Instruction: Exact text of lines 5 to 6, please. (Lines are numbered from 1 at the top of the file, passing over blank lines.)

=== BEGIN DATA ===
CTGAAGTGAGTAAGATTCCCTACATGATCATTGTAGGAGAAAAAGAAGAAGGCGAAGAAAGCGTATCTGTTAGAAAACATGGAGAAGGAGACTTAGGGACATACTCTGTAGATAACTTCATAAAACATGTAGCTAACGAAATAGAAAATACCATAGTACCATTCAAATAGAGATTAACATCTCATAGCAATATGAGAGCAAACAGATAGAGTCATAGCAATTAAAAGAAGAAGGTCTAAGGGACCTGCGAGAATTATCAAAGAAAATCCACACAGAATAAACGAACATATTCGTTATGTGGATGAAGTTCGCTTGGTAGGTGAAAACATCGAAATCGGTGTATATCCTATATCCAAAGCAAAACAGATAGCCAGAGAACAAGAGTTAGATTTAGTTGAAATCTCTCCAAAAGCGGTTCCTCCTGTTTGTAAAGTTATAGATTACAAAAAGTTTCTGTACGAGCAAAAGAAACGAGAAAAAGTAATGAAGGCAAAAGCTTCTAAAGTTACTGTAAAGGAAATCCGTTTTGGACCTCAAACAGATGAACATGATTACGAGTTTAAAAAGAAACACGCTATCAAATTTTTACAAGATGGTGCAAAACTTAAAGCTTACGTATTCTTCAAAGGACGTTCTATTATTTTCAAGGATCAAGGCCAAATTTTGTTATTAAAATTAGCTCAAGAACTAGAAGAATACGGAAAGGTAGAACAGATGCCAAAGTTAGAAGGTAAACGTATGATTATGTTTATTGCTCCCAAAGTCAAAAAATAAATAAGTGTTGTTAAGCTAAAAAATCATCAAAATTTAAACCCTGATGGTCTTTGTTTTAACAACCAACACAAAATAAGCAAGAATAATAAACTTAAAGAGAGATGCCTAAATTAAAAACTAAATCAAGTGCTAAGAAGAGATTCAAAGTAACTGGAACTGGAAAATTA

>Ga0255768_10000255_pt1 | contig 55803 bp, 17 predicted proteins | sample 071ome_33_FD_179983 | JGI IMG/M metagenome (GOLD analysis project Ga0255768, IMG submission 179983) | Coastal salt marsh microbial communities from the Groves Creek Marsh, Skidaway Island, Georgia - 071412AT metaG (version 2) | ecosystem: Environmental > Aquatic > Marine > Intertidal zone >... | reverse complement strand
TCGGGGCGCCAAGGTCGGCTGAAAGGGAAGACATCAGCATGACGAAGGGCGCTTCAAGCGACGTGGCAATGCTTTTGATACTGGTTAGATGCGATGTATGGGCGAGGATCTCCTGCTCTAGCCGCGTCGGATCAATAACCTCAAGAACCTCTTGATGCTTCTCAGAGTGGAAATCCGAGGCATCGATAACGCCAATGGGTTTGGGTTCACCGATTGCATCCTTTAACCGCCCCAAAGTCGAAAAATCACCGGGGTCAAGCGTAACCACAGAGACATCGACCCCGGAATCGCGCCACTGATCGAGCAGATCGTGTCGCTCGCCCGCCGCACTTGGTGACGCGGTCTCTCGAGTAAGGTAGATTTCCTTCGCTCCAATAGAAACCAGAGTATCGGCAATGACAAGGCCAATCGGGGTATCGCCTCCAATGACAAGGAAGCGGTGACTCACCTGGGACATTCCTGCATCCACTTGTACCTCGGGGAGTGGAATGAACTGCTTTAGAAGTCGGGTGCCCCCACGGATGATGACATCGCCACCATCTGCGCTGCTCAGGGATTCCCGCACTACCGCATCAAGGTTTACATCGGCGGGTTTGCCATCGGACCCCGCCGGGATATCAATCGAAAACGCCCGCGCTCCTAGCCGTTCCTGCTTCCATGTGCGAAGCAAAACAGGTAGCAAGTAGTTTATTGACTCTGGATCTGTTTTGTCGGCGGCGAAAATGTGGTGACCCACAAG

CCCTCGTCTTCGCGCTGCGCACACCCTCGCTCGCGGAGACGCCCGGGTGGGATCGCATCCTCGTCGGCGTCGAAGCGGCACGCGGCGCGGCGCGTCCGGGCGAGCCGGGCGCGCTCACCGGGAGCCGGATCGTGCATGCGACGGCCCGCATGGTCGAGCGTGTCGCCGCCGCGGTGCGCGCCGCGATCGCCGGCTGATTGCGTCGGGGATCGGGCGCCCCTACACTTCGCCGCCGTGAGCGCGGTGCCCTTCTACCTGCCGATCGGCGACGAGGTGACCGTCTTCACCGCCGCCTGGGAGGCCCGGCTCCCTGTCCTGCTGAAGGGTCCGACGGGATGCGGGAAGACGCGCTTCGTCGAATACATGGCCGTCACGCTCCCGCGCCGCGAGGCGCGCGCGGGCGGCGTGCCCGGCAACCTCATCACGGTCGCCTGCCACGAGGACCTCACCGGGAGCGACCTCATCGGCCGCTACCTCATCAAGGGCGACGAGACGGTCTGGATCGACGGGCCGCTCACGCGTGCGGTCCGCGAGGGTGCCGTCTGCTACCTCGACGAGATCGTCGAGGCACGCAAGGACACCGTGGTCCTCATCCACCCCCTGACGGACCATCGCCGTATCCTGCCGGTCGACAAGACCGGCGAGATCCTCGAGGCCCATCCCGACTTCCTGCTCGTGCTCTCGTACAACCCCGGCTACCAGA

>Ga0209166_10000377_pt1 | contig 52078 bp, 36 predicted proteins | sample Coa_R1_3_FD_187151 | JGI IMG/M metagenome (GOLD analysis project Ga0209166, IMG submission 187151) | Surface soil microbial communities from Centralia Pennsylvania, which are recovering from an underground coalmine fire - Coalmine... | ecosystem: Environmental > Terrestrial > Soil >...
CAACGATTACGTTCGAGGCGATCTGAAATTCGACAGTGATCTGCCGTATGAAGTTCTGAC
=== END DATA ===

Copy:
>Ga0209166_10000377_pt1 | contig 52078 bp, 36 predicted proteins | sample Coa_R1_3_FD_187151 | JGI IMG/M metagenome (GOLD analysis project Ga0209166, IMG submission 187151) | Surface soil microbial communities from Centralia Pennsylvania, which are recovering from an underground coalmine fire - Coalmine... | ecosystem: Environmental > Terrestrial > Soil >...
CAACGATTACGTTCGAGGCGATCTGAAATTCGACAGTGATCTGCCGTATGAAGTTCTGAC